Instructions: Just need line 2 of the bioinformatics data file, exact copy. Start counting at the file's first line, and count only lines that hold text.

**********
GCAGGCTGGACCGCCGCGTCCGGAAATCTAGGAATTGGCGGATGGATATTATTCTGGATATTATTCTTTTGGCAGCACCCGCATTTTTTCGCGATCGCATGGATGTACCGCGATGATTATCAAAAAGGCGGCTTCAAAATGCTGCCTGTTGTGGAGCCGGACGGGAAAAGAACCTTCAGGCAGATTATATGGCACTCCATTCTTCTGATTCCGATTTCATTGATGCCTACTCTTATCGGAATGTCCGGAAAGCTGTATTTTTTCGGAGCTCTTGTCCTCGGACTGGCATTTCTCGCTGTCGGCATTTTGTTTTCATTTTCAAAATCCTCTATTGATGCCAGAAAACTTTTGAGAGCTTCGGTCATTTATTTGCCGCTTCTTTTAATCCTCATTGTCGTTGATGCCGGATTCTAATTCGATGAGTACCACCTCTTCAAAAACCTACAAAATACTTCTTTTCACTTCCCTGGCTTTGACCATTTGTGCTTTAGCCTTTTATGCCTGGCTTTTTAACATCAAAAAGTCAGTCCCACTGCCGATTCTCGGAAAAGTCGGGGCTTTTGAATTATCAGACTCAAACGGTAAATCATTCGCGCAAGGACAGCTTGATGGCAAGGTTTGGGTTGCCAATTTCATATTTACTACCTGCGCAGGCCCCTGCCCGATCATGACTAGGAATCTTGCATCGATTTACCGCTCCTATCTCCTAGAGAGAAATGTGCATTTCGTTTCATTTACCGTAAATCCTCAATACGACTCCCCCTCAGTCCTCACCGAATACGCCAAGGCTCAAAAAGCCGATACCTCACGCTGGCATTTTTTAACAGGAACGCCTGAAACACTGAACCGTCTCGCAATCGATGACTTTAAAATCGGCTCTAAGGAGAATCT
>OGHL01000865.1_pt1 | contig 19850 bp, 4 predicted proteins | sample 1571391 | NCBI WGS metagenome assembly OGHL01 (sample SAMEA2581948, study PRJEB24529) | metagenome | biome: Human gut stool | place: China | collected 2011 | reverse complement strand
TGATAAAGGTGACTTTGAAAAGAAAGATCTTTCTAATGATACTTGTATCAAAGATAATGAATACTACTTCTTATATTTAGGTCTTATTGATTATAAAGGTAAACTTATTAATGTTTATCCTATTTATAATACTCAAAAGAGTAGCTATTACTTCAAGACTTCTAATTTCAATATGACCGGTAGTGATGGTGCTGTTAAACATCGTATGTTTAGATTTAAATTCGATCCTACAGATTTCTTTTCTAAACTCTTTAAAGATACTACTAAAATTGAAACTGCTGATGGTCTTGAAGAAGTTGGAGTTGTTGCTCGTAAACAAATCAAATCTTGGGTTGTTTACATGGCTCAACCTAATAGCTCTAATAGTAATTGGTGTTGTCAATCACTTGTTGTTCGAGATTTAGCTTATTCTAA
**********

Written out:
>OGHL01000865.1_pt1 | contig 19850 bp, 4 predicted proteins | sample 1571391 | NCBI WGS metagenome assembly OGHL01 (sample SAMEA2581948, study PRJEB24529) | metagenome | biome: Human gut stool | place: China | collected 2011 | reverse complement strand